In order to allow components to reason about actions to take, and thus to enable them to act autonomously and perform runtime adaptation, SCEL programs specifying components behavior can be connected to a reasoner. In the considered case study, the used reasoner is PiRLo [5], but the approach is viable for any reasoning system that can be triggered by a SCEL program via the tuple space. The fact that also PiRLo is written in the Maude language facilitates integration and allows for seamless usage with PVeStA. By using the formal approaches developed in the course of the ASCENS project, i.e., MISSCEL for modeling agents behaviors behavior and PiRLo for providing reasoning capabilities, it is possible to formally prove the quality of provided solutions. The PVeStA tool is used to generate measures that permit empirically comparing different solutions.

A headache: Formalisms integration

A common repository is used to integrate PiRLo with MISSCEL. There agents store their current perception and requests of specific services for the reasoner. When a SCEL program finds “reasoning tuples”, it invokes the reasoner via an abstract SCEL-reasoner interface. The wanted answer is obtained after three steps:

  • Syntax and parameters of the reasoning request are translated from SCEL's representation to the reasoner's one.
  • Reasoning is performed according to the requested reasoning service.
  • Results provided by the reasoner are added to the tuple space of the requesting SCEL program.

Appropriate interfaces between the reasoner and SCEL guarantee a smooth interactions and hide implementation details of the adapter (consisting of both the abstract and the concrete interface). The figure below graphically outlines this approach.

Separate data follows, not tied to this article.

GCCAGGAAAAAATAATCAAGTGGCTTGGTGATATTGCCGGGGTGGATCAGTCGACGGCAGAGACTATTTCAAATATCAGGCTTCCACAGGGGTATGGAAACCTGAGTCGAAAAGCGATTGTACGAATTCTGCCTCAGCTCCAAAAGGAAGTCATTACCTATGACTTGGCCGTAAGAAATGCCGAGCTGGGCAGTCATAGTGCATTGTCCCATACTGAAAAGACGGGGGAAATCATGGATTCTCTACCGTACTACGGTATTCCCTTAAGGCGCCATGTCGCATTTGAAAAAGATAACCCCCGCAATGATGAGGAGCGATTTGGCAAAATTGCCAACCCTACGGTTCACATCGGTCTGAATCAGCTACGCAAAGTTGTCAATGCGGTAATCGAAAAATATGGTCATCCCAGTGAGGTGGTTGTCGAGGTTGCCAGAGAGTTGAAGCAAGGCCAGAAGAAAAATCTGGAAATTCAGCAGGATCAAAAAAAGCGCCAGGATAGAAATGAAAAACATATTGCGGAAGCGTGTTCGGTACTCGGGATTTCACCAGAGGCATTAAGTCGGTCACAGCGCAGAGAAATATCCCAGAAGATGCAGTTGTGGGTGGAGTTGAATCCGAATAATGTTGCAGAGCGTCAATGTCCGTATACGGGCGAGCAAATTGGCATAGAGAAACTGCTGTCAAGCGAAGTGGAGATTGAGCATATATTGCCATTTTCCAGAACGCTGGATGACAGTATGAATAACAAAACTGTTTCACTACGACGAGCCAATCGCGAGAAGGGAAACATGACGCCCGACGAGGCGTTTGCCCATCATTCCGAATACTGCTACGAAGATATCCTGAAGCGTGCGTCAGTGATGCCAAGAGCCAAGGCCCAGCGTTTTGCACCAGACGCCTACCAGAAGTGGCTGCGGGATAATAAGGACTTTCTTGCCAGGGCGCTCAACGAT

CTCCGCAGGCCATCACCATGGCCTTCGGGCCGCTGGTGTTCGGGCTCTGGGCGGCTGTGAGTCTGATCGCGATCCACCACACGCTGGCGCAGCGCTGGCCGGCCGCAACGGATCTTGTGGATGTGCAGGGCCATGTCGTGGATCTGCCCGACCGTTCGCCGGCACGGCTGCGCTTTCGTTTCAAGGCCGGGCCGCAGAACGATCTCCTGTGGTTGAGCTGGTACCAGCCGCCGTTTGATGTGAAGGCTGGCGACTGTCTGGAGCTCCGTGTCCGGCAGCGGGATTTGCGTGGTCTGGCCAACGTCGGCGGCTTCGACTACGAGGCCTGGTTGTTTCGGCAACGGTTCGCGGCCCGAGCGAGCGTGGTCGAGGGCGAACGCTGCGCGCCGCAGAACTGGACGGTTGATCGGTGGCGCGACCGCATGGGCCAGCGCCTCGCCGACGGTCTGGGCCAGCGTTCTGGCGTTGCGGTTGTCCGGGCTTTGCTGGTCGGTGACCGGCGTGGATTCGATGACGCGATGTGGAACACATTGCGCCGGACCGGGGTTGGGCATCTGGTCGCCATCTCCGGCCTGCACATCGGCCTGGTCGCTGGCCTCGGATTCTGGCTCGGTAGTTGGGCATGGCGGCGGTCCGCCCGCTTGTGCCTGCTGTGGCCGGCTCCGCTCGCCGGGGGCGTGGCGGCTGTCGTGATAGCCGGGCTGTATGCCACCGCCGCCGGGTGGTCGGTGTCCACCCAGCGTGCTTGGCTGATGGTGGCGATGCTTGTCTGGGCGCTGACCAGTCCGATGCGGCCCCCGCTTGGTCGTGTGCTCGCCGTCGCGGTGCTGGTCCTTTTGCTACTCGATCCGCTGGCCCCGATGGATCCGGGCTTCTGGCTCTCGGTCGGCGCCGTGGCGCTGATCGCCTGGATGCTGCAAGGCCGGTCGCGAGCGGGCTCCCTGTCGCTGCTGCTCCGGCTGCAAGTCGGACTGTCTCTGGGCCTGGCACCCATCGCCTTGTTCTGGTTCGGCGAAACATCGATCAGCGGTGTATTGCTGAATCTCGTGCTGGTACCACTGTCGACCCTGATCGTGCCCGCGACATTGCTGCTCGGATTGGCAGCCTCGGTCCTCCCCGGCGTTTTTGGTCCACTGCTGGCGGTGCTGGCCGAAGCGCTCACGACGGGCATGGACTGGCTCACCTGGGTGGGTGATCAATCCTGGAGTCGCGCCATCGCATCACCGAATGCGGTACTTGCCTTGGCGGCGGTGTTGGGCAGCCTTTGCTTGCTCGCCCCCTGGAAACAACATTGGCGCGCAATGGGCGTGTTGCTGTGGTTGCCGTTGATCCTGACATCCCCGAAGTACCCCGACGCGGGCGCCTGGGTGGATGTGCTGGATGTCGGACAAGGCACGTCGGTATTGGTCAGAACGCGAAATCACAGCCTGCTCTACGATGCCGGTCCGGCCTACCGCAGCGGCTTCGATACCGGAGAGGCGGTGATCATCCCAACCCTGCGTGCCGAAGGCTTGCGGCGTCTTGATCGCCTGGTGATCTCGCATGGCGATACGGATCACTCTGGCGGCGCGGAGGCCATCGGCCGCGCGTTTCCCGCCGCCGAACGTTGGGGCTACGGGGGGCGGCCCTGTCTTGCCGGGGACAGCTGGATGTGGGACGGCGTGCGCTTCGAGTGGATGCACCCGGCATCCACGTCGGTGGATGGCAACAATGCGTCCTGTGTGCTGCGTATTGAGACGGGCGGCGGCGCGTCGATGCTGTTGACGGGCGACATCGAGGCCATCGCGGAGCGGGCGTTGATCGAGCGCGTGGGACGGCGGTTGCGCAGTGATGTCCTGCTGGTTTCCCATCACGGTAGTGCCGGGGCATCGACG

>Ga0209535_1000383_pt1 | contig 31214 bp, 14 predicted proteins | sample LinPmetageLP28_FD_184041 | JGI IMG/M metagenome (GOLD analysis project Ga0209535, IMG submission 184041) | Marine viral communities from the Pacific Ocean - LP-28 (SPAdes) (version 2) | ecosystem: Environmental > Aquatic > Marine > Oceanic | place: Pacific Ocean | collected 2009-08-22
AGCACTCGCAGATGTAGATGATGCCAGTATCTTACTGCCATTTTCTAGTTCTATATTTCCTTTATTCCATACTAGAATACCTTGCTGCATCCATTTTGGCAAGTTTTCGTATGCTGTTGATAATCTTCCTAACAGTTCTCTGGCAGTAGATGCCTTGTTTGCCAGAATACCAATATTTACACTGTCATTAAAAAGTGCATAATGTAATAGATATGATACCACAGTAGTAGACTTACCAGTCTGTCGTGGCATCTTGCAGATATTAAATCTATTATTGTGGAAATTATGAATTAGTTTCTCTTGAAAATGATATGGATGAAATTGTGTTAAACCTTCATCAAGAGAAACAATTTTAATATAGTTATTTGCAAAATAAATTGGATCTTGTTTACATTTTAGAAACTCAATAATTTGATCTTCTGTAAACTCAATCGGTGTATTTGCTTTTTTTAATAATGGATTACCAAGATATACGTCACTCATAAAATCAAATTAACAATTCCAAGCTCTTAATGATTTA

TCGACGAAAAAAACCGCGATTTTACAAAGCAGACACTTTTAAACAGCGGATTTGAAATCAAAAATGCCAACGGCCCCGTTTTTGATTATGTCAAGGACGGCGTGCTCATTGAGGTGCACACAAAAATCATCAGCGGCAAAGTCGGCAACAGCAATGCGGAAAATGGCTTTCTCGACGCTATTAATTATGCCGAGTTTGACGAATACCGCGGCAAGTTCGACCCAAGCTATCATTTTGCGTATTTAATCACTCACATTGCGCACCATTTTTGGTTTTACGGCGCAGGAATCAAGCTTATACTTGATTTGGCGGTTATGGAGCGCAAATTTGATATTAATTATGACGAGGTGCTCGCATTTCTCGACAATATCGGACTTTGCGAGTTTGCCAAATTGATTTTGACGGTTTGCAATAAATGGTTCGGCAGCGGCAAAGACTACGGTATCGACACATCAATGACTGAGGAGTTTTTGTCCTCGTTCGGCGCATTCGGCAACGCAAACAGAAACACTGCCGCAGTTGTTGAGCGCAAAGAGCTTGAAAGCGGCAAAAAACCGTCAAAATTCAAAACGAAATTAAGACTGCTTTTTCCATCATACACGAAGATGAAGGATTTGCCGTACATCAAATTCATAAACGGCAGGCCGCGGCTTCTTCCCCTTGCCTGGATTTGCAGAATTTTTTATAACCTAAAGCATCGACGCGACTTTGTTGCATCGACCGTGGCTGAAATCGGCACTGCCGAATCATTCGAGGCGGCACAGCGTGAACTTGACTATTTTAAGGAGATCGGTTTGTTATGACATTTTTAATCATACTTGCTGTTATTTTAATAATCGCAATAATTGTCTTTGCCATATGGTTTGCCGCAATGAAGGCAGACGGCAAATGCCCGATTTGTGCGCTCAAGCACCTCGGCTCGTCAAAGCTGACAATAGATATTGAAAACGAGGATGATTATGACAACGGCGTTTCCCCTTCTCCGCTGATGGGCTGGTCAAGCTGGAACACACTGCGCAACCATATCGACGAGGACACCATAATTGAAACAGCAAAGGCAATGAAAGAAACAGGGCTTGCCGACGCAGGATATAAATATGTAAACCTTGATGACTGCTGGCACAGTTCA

At work!

By providing a formal specification of the scenario in MISSCEL and PiRLo, it is possible to use a formal statistical model checking approach to empirically measure the quality of the proposed solutions. We implemented a SCEL program gathering information about the environment at every time step and triggering a reasoning service that provides the movement direction with the lowest probability of colliding with other agents. Upon receival of the wanted information, the informed agent moves as indicated by the reasoner. To evaluate the quality of the SCEL program, we measured the number of collisions detected in 5000 steps of simulation and compared the performance of our informed agent with that of an agent moving randomly. The figure below shows the results achieved by using the PVeStA statistical model checker. We considered two scenarios concerning an arena with 5*5 cells containing 10 normal robots and an informed one, all probabilistically distributed in the arena. In the first scenario the informed robot perceives only the four surrounding (4 dirs) positions while in the second it perceives also the positions along the diagonals (8 dirs). As one can would naturally expect, the integration of a reasoner improves the solution quality (i.e. reduces the numbers of collisions); through the presented approach of formal specification and statistical model checking, this intuitive result can also be proven empirically. The following image shows the results of the performed statistical analysis, while the video shows an exemplary simulation run.